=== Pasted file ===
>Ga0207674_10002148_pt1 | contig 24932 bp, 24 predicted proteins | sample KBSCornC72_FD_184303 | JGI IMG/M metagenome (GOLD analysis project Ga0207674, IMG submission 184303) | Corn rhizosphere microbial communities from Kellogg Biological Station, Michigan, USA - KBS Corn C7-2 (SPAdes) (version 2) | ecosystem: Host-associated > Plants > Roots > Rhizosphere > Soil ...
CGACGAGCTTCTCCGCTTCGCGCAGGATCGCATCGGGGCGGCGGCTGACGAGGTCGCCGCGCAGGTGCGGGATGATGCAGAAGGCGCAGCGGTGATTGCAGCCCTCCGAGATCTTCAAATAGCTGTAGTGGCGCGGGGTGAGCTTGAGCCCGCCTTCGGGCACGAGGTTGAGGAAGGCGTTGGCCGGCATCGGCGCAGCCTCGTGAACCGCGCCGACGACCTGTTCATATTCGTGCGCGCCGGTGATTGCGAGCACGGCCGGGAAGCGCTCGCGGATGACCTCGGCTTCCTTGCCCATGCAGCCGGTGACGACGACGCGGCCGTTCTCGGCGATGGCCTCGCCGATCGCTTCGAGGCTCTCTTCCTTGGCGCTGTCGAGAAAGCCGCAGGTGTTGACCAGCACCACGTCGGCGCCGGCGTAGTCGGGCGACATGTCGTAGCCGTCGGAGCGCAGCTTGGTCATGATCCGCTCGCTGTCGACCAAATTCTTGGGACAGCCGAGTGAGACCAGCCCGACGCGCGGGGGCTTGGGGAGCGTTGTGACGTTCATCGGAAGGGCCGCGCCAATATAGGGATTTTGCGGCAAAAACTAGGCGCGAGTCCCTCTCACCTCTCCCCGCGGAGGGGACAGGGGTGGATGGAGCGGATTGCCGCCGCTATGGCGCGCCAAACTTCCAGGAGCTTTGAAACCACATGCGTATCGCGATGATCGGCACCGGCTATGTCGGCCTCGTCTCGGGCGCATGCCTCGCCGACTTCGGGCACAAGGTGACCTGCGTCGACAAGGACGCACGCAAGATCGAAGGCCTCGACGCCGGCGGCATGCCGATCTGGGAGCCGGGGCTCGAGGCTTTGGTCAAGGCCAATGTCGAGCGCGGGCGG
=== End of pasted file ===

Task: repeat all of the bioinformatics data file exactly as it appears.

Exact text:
>Ga0207674_10002148_pt1 | contig 24932 bp, 24 predicted proteins | sample KBSCornC72_FD_184303 | JGI IMG/M metagenome (GOLD analysis project Ga0207674, IMG submission 184303) | Corn rhizosphere microbial communities from Kellogg Biological Station, Michigan, USA - KBS Corn C7-2 (SPAdes) (version 2) | ecosystem: Host-associated > Plants > Roots > Rhizosphere > Soil ...
CGACGAGCTTCTCCGCTTCGCGCAGGATCGCATCGGGGCGGCGGCTGACGAGGTCGCCGCGCAGGTGCGGGATGATGCAGAAGGCGCAGCGGTGATTGCAGCCCTCCGAGATCTTCAAATAGCTGTAGTGGCGCGGGGTGAGCTTGAGCCCGCCTTCGGGCACGAGGTTGAGGAAGGCGTTGGCCGGCATCGGCGCAGCCTCGTGAACCGCGCCGACGACCTGTTCATATTCGTGCGCGCCGGTGATTGCGAGCACGGCCGGGAAGCGCTCGCGGATGACCTCGGCTTCCTTGCCCATGCAGCCGGTGACGACGACGCGGCCGTTCTCGGCGATGGCCTCGCCGATCGCTTCGAGGCTCTCTTCCTTGGCGCTGTCGAGAAAGCCGCAGGTGTTGACCAGCACCACGTCGGCGCCGGCGTAGTCGGGCGACATGTCGTAGCCGTCGGAGCGCAGCTTGGTCATGATCCGCTCGCTGTCGACCAAATTCTTGGGACAGCCGAGTGAGACCAGCCCGACGCGCGGGGGCTTGGGGAGCGTTGTGACGTTCATCGGAAGGGCCGCGCCAATATAGGGATTTTGCGGCAAAAACTAGGCGCGAGTCCCTCTCACCTCTCCCCGCGGAGGGGACAGGGGTGGATGGAGCGGATTGCCGCCGCTATGGCGCGCCAAACTTCCAGGAGCTTTGAAACCACATGCGTATCGCGATGATCGGCACCGGCTATGTCGGCCTCGTCTCGGGCGCATGCCTCGCCGACTTCGGGCACAAGGTGACCTGCGTCGACAAGGACGCACGCAAGATCGAAGGCCTCGACGCCGGCGGCATGCCGATCTGGGAGCCGGGGCTCGAGGCTTTGGTCAAGGCCAATGTCGAGCGCGGGCGG